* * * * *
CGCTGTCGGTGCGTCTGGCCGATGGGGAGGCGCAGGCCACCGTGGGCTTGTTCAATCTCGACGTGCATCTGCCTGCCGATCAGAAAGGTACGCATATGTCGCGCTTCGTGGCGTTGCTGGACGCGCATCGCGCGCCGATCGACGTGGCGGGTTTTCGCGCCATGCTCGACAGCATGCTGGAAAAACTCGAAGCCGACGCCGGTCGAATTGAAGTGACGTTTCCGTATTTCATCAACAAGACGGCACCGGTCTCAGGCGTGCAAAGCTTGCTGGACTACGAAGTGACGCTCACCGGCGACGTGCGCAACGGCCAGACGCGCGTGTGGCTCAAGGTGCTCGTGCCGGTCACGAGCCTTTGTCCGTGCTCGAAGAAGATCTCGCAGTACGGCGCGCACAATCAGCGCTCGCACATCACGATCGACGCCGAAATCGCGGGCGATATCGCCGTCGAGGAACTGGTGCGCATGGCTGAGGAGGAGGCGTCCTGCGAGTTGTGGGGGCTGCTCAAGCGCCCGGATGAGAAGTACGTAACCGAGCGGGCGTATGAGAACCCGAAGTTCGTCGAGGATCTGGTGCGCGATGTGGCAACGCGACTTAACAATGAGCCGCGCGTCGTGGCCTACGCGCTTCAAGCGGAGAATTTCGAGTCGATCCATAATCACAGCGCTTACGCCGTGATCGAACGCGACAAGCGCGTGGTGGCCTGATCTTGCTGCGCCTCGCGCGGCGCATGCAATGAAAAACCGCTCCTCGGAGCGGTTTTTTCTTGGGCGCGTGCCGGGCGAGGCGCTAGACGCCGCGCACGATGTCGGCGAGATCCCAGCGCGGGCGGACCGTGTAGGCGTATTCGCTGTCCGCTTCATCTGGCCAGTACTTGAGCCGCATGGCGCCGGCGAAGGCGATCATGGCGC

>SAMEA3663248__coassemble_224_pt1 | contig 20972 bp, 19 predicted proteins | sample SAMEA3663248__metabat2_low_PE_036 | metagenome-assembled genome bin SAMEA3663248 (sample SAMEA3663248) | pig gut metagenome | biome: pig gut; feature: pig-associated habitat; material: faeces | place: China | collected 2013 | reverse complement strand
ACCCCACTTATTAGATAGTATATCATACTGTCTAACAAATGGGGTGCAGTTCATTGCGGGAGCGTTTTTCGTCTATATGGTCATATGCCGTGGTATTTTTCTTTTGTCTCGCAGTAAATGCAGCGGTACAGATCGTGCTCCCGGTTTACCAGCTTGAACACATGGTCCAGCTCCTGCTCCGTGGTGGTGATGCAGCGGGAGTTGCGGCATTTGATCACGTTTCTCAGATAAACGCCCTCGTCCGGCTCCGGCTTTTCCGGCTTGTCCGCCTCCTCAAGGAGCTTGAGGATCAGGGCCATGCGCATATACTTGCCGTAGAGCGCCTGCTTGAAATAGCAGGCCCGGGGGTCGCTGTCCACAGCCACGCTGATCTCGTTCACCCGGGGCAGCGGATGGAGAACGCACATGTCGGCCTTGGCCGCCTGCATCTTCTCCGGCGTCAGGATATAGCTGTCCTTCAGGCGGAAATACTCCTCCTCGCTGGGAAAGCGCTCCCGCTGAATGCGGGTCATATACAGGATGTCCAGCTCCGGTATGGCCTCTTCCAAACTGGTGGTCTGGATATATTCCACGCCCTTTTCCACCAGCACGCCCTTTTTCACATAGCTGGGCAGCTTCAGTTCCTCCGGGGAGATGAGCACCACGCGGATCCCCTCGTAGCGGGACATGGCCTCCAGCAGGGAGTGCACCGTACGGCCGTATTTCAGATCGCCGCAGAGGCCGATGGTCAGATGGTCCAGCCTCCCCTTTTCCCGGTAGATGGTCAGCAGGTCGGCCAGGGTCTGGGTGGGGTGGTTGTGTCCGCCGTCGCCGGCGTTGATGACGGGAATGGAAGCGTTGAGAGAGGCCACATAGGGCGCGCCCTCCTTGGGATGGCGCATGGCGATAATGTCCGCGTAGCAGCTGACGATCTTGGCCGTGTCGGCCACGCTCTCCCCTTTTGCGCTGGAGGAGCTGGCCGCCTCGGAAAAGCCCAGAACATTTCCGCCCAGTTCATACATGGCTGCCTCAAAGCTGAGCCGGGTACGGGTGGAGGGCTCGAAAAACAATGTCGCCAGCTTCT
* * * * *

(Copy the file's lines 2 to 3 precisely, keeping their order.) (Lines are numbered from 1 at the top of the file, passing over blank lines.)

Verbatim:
>SAMEA3663248__coassemble_224_pt1 | contig 20972 bp, 19 predicted proteins | sample SAMEA3663248__metabat2_low_PE_036 | metagenome-assembled genome bin SAMEA3663248 (sample SAMEA3663248) | pig gut metagenome | biome: pig gut; feature: pig-associated habitat; material: faeces | place: China | collected 2013 | reverse complement strand
ACCCCACTTATTAGATAGTATATCATACTGTCTAACAAATGGGGTGCAGTTCATTGCGGGAGCGTTTTTCGTCTATATGGTCATATGCCGTGGTATTTTTCTTTTGTCTCGCAGTAAATGCAGCGGTACAGATCGTGCTCCCGGTTTACCAGCTTGAACACATGGTCCAGCTCCTGCTCCGTGGTGGTGATGCAGCGGGAGTTGCGGCATTTGATCACGTTTCTCAGATAAACGCCCTCGTCCGGCTCCGGCTTTTCCGGCTTGTCCGCCTCCTCAAGGAGCTTGAGGATCAGGGCCATGCGCATATACTTGCCGTAGAGCGCCTGCTTGAAATAGCAGGCCCGGGGGTCGCTGTCCACAGCCACGCTGATCTCGTTCACCCGGGGCAGCGGATGGAGAACGCACATGTCGGCCTTGGCCGCCTGCATCTTCTCCGGCGTCAGGATATAGCTGTCCTTCAGGCGGAAATACTCCTCCTCGCTGGGAAAGCGCTCCCGCTGAATGCGGGTCATATACAGGATGTCCAGCTCCGGTATGGCCTCTTCCAAACTGGTGGTCTGGATATATTCCACGCCCTTTTCCACCAGCACGCCCTTTTTCACATAGCTGGGCAGCTTCAGTTCCTCCGGGGAGATGAGCACCACGCGGATCCCCTCGTAGCGGGACATGGCCTCCAGCAGGGAGTGCACCGTACGGCCGTATTTCAGATCGCCGCAGAGGCCGATGGTCAGATGGTCCAGCCTCCCCTTTTCCCGGTAGATGGTCAGCAGGTCGGCCAGGGTCTGGGTGGGGTGGTTGTGTCCGCCGTCGCCGGCGTTGATGACGGGAATGGAAGCGTTGAGAGAGGCCACATAGGGCGCGCCCTCCTTGGGATGGCGCATGGCGATAATGTCCGCGTAGCAGCTGACGATCTTGGCCGTGTCGGCCACGCTCTCCCCTTTTGCGCTGGAGGAGCTGGCCGCCTCGGAAAAGCCCAGAACATTTCCGCCCAGTTCATACATGGCTGCCTCAAAGCTGAGCCGGGTACGGGTGGAGGGCTCGAAAAACAATGTCGCCAGCTTCT